Guide to Buy a Used Wall-Mounted Heat Pump
Not only do heat pumps provide consistent climate control, but installing a wall-mounted system can also help significantly lower your energy bill. Factor in the cost-effectiveness of buying a used heat pump system, and you have a triple win. Considering a used heat pump, but don’t know where to start? We’ve put together this handy buying guide to help you choose the best wall-mounted heating and cooling system for your home.
Types of Wall-Mounted Heat Pumps
Almost all wall-mounted heat pumps are split systems, meaning they are made up of one outdoor unit and one or more indoor units. The outdoor unit contains the compressor, while a discreet indoor unit houses a fan that circulates warm or cool air.
There are two main types of split systems: single-zone systems, which are comprised of one outdoor unit connected to a single indoor unit; and multi-zone systems, which contain one outdoor unit connected to more than one indoor unit. Multi-zone systems are sometimes referred to as dual-zone heat pumps.
What makes one unit better than another? Here are a few things to look for when buying a used heat pump.
Look for the EnerGuide label when shopping for an energy-efficient heat pump. This label displays the Seasonal Energy Efficiency Ratio (SEER) of the unit. The higher the SEER, the more efficient the heat pump is. The EnerGuide label also rates the efficiency of other low and high efficiency models. For maximum energy efficiency, look for an ENERGY STAR qualified unit. These appliances carry a SEER rating of 13.0 or higher and use up to 20 percent less energy than conventional heat pumps, according to Natural Resources Canada (NRCan) and the Heating, Refrigerating and Air Conditioning Institute of Canada (HRAI).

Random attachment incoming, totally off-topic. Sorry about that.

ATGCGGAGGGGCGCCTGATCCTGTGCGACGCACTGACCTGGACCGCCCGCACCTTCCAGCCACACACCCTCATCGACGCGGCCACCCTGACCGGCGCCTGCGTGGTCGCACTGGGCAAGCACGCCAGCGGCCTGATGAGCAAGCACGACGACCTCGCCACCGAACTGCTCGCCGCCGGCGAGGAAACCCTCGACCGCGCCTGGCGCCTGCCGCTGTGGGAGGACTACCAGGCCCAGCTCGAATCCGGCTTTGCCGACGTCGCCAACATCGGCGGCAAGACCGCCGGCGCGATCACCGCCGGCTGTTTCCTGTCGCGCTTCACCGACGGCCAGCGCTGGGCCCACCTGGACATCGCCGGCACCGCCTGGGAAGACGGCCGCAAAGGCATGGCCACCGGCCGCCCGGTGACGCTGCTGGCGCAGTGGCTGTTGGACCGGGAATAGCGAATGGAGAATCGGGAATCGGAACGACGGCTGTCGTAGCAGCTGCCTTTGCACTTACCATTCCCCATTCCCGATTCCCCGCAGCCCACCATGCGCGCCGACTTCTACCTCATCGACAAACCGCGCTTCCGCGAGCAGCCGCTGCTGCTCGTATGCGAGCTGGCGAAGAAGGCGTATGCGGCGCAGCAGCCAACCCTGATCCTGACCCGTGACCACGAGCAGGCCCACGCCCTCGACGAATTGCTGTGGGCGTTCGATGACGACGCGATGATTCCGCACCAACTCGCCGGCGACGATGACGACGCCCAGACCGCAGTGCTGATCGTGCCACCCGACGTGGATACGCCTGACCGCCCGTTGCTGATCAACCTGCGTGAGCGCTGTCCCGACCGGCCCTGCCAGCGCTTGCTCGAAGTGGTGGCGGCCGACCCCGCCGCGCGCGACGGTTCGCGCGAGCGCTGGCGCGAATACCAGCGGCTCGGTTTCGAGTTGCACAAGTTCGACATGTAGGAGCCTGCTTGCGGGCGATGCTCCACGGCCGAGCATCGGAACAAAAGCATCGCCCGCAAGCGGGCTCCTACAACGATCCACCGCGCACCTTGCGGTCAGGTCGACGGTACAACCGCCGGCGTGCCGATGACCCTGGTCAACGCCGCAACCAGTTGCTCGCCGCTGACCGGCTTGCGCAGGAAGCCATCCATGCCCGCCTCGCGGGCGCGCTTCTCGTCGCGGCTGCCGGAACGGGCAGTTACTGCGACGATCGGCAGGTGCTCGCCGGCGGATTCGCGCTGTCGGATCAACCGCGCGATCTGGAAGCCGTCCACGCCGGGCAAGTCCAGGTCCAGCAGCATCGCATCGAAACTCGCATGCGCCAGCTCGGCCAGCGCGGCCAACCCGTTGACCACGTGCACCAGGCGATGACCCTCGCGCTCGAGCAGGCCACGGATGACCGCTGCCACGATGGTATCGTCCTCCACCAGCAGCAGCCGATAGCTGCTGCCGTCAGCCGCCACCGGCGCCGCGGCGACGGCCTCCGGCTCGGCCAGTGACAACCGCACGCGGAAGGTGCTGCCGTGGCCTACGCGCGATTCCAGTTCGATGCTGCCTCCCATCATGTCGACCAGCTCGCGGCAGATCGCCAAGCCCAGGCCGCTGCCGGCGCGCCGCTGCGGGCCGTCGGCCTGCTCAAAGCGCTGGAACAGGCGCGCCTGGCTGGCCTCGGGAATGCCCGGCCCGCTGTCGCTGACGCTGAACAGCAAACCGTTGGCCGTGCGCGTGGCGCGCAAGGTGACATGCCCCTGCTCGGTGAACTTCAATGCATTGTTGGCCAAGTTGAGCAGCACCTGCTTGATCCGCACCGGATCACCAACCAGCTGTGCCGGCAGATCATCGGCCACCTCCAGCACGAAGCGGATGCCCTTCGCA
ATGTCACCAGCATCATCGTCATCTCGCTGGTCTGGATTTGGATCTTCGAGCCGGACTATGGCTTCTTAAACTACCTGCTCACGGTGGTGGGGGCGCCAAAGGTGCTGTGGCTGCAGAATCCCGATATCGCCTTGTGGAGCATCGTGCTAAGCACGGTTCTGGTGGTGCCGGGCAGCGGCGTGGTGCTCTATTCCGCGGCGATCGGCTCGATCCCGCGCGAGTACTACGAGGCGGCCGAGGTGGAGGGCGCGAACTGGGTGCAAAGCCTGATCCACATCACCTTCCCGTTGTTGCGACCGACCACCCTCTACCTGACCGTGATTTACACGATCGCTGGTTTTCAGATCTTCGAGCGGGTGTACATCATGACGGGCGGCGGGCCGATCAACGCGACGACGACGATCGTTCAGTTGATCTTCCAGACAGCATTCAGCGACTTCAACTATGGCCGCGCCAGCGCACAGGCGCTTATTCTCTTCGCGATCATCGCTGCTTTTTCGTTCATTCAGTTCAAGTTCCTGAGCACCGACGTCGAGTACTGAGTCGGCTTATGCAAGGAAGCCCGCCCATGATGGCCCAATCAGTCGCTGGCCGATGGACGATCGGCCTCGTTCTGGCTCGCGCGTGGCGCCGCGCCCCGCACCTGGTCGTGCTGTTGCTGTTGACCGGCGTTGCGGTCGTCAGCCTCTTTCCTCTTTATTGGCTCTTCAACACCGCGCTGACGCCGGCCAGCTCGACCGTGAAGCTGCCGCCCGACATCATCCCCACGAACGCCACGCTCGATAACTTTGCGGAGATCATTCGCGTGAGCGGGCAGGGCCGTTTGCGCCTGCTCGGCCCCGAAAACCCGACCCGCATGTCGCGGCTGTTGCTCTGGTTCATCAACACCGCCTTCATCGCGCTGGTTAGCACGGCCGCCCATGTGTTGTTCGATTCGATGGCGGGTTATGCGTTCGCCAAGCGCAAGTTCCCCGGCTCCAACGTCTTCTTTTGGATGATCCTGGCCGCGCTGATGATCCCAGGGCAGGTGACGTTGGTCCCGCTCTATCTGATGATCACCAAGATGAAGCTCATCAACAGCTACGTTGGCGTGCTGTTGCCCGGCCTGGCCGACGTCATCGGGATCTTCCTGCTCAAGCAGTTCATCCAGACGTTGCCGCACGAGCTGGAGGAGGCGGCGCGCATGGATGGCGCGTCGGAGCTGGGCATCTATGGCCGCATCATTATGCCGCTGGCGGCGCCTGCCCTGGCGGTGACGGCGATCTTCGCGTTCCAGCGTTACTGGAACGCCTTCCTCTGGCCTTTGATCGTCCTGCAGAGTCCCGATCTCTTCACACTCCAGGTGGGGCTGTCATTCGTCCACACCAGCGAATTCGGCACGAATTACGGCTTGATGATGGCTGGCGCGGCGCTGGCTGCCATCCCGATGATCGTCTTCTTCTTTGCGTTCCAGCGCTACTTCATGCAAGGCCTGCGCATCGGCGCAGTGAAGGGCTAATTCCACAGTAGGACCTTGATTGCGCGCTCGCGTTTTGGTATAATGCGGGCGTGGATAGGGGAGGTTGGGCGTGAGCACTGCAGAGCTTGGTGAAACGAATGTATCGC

NRCan recommends choosing a heat pump system with as high an HSPF (heating efficiency rating) as possible. These higher-efficiency heat pumps typically use variable or dual-speed compressors. Newer heat pumps can have HSPFs of up to 8.6.
Heat pumps are categorized in different sizes according to the amount of air they move. This capacity is measured in “tons.” While it’s possible to install a large enough system to heat or cool the entire home, doing so is generally not recommended. This is because in Canada, heating loads are larger than cooling loads. If your heat pump system is sized according to the heating load, the system will be unable to function efficiently in cooling mode. Choosing a heat pump that provides less than 125 percent of the cooling load will ensure optimal year-round performance.
Before buying a used wall-mounted heat pump, consider how much noise will be generated by the unit. In general, newer models are quieter than older ones. Look for a unit with an outdoor sound rating of 76 decibels or lower. This rating indicates the level of noise generated by the outdoor unit containing the compressor. It’s also a good idea to check your city’s by-laws with respect to the noise level of the unit.
Variable-speed, or dual-speed, motors help maintain consistent air flow and climate control — which, in turn, lowers your energy costs. Variable-speed motors are also less noisy, as the motors on the blowers (indoor and outdoor fans) don’t need to run constantly.
Buying a used heat pump is one of the most economical ways to heat and cool your home. The above guide will help you sort through the many options available so you can find the right pump for your needs.